☞ Seoraksan National Park

Beopheungsa Temple (법흥사)
Jeongmyeolbogung refers to the temples where the Buddha’s sarira (relics) are kept. In Korea, the five major Jeongmyeolbogung are Sangwonsa in Odaesan Mountain, Jeongamsa in Taebaeksan Mountain, Tongdosa in Yeongchuksan Mountain, Bongjeongam in Seoraksan Mountain, and Beopeungsa. These temples do not have Buddha statues as they keep Buddha’s sarira. Behind Beopeunsa Temple are a cave and sarira tower where the monk Ven. Jajang Yulsa (590?-658?) is said to have meditated and kept the sarira.

Samhwasa Temple (삼화사)
Located at the foot of Dutasan Mountain, Samhwasa Temple has several legends associated with its construction. Many believe the monk Ven. Jajang Yulsa (590-658) built the temple in 642 and originally named it Heungnyeondae. Its current name was given during the reign of Taejo Wang Geon who opened the era of the Goryeo Dynasy (918-1392) after unifying the Three Kingdoms. The temple contains two major cultural assets; the Cheolbul iron statue created between the 7th and 9th centuries and a three-story stone pagoda built in the mid 9th century.


Magoksa Temple (마곡사)
According to Taengniji (an old geographical document) and the prophetic writings in Jeonggamnok, Magoksa Temple's location is one of the safest places in times of war. It is known for its beautiful natural scenery year round. The temple is nestled deep in a valley and has several cultural assets including the Yeongsanjeon Hall(longest surviving hall in the temple), and a five-story stone pagoda that was influenced by Tibetan Buddhism.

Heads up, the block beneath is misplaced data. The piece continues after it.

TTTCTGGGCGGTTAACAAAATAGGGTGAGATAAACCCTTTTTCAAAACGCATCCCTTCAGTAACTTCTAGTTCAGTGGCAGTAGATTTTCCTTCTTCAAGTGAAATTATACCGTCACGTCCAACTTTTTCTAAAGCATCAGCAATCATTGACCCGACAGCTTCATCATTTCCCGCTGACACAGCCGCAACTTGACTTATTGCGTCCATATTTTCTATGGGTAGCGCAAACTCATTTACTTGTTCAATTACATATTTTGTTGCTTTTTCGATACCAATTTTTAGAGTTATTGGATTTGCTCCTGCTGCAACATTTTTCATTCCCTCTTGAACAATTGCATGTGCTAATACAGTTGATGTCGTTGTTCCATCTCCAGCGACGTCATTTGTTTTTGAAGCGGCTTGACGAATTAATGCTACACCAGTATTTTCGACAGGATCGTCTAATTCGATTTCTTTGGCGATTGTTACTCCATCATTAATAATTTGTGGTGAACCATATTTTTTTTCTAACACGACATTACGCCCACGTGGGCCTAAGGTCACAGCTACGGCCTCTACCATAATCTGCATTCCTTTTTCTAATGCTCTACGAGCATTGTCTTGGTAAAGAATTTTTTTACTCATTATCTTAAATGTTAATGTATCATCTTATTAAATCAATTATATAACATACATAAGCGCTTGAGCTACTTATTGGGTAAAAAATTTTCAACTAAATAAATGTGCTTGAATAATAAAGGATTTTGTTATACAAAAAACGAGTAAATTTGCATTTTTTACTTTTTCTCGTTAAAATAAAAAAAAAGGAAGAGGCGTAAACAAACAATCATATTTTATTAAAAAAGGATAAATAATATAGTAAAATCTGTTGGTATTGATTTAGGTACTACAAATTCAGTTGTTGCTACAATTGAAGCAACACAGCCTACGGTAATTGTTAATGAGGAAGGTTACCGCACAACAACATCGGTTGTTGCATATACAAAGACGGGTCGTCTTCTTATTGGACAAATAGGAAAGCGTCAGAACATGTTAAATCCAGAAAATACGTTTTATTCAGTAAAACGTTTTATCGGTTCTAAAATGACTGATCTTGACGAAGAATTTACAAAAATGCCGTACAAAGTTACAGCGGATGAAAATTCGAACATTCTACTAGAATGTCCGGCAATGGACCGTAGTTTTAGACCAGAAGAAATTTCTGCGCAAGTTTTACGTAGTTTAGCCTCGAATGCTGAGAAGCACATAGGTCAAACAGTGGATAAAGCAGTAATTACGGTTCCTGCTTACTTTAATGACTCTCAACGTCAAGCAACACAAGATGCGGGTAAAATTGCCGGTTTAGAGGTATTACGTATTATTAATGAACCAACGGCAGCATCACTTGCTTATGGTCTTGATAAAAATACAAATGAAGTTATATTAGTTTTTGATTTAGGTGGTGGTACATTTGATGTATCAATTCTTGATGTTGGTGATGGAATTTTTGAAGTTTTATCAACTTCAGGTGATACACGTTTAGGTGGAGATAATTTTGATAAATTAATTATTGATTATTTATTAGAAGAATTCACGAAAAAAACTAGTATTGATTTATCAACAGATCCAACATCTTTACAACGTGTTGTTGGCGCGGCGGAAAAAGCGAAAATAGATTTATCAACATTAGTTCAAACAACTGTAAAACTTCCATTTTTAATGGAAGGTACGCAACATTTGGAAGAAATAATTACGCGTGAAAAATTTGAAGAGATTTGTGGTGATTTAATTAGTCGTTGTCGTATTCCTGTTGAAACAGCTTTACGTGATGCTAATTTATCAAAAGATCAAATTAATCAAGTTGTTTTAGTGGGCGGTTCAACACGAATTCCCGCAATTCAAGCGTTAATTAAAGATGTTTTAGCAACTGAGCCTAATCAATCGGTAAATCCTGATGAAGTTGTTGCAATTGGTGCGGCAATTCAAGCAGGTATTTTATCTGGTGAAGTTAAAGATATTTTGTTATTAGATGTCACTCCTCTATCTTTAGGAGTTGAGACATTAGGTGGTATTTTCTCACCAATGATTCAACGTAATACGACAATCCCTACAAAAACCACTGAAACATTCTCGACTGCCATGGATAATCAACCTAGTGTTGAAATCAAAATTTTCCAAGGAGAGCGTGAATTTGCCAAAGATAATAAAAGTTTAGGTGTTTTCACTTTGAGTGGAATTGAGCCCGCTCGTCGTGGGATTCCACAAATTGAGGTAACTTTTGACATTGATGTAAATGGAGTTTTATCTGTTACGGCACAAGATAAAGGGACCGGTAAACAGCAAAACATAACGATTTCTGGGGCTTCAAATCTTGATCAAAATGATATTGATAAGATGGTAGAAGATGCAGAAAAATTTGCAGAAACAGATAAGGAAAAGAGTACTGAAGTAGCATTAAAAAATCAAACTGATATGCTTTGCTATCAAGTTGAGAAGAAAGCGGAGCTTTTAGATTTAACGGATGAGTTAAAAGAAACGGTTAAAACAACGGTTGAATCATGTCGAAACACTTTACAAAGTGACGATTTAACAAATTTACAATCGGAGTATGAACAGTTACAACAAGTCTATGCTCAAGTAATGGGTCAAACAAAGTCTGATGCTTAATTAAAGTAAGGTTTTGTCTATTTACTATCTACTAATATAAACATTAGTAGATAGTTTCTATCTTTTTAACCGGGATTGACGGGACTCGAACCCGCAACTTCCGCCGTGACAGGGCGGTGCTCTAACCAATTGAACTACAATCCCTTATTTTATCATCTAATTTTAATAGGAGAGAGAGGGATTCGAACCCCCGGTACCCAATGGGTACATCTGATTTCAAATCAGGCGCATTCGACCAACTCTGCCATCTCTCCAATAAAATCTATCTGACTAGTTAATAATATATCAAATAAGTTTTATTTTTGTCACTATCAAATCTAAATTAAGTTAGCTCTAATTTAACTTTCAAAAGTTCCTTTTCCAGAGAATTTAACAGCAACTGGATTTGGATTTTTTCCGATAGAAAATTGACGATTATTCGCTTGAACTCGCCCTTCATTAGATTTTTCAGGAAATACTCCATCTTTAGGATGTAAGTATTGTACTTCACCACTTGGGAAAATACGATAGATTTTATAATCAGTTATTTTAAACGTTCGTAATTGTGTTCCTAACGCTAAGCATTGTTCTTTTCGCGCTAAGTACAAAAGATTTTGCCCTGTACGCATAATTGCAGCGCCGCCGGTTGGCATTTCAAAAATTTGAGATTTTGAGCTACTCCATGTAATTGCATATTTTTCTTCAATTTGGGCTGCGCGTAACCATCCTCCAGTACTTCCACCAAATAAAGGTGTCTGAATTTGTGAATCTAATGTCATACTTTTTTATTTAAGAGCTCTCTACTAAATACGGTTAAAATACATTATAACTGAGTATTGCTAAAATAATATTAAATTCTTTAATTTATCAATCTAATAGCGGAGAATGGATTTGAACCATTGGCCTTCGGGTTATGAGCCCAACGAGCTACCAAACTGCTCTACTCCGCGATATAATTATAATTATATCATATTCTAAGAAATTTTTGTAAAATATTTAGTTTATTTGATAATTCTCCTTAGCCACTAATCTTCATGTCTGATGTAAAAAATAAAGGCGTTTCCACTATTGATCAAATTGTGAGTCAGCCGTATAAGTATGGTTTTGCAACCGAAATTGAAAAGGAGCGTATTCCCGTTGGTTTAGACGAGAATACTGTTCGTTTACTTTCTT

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Beopjusa Temple (법주사)
Located at the foot of Songnisan Mountain, Beopjusa Temple was built in 553 by the monk Ven. Uisin. Legend has it that upon returning from India, the monk set out to find a site for a temple. He rode on a white donkey carrying Buddhist texts. As he approached the current site of the temple, the donkey stopped, refusing to go any further. Uisin built a temple at the site and called it Beopjusa, meaning 'where Buddha's teachings remain.' The temple's highlights include Geumdongmireukdaebul (gilded bronze Buddha statue 33 meters high), Palsangjeon(five-story wooden pagoda), Daeungbojeon (considered one of Korea's three major Buddhist halls), and Ssangsajaseokdeung (two-lion stone lamp).

☞ Two-day Tours in Chungcheongbuk-do

Sudeoksa Temple (수덕사)
Scholars believe Sudeoksa Temple was built sometime during the four decade reign of King Wideogwang of Baekje (554 to 598). More famous for the nearby Sudeongnyeogwan Inn, Sudeoksa was the residence of Great Monk Gyeongheo (1849-1912), who revived Seonjong Buddhism in the late Joseon Dynasty, and the monk Ven. Mangong (1871-1946), one of Gyeongheo's disciples who rebuilt the temple and trained many others. The temple is also known as the place where the monk Ven. Iryeop (1896-1971), who was a famous female writer before entering the Buddhist priesthood, had practiced.